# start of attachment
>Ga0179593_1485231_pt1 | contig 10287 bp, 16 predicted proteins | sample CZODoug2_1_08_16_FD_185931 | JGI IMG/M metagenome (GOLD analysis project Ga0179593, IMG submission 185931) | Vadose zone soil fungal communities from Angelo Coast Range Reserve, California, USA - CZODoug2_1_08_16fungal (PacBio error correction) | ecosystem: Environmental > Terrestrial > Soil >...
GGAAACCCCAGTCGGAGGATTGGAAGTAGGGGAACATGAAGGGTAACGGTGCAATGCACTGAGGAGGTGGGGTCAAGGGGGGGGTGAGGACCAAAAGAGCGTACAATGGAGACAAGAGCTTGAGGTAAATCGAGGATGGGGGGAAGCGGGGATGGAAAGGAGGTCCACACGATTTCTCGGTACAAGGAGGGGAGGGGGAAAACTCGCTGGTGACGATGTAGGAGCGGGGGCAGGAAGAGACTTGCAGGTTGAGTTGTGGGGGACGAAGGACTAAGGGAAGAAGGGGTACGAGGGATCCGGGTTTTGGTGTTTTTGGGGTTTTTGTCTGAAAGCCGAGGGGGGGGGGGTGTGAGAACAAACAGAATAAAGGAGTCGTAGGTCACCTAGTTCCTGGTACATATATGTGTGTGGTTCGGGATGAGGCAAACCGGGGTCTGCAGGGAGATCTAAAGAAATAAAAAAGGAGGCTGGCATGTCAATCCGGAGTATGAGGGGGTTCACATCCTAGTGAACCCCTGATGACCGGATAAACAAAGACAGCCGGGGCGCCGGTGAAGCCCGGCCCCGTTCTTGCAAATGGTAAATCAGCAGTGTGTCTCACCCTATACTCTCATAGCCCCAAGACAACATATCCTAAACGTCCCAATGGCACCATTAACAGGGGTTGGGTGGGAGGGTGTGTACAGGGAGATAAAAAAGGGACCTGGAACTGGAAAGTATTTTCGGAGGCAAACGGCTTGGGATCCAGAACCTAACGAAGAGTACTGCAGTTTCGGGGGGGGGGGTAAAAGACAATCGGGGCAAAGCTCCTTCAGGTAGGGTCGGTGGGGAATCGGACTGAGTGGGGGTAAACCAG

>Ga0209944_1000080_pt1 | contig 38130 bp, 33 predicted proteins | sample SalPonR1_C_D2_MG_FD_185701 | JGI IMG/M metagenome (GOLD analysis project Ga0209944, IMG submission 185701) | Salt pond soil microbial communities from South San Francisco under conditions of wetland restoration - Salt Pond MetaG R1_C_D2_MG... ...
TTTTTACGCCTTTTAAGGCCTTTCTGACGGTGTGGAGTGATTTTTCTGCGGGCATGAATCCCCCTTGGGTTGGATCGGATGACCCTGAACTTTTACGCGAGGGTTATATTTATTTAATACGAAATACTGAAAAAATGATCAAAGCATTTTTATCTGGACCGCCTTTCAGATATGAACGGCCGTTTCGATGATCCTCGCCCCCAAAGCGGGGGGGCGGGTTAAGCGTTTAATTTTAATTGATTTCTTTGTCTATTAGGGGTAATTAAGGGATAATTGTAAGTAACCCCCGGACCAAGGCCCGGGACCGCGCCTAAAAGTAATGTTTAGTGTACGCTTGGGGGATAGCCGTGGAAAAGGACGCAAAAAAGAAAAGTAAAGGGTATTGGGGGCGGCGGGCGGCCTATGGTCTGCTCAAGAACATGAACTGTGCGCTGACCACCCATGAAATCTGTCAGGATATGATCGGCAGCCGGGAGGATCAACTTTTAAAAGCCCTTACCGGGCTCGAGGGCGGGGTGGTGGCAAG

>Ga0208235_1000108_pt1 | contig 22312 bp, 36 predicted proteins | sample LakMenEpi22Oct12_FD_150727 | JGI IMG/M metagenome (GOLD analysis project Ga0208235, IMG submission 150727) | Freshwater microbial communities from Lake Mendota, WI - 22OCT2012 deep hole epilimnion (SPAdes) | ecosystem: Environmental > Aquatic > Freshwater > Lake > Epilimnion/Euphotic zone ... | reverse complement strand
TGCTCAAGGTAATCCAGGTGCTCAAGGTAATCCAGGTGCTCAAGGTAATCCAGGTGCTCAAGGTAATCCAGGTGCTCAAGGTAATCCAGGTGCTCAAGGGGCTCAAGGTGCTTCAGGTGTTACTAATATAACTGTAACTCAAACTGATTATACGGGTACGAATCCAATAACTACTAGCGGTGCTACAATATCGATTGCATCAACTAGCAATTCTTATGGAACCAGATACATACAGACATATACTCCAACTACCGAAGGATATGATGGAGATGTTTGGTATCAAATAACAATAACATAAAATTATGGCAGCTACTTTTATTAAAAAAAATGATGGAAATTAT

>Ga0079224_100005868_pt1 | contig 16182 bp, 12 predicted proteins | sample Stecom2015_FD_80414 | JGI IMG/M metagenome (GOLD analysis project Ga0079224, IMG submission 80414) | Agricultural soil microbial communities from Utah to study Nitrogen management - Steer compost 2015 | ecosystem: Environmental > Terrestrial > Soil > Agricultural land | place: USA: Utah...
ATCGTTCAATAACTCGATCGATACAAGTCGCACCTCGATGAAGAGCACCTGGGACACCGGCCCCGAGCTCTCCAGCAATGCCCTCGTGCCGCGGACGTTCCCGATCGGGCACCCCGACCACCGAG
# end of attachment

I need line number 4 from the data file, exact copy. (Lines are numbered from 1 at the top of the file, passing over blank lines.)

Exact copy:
TTTTTACGCCTTTTAAGGCCTTTCTGACGGTGTGGAGTGATTTTTCTGCGGGCATGAATCCCCCTTGGGTTGGATCGGATGACCCTGAACTTTTACGCGAGGGTTATATTTATTTAATACGAAATACTGAAAAAATGATCAAAGCATTTTTATCTGGACCGCCTTTCAGATATGAACGGCCGTTTCGATGATCCTCGCCCCCAAAGCGGGGGGGCGGGTTAAGCGTTTAATTTTAATTGATTTCTTTGTCTATTAGGGGTAATTAAGGGATAATTGTAAGTAACCCCCGGACCAAGGCCCGGGACCGCGCCTAAAAGTAATGTTTAGTGTACGCTTGGGGGATAGCCGTGGAAAAGGACGCAAAAAAGAAAAGTAAAGGGTATTGGGGGCGGCGGGCGGCCTATGGTCTGCTCAAGAACATGAACTGTGCGCTGACCACCCATGAAATCTGTCAGGATATGATCGGCAGCCGGGAGGATCAACTTTTAAAAGCCCTTACCGGGCTCGAGGGCGGGGTGGTGGCAAG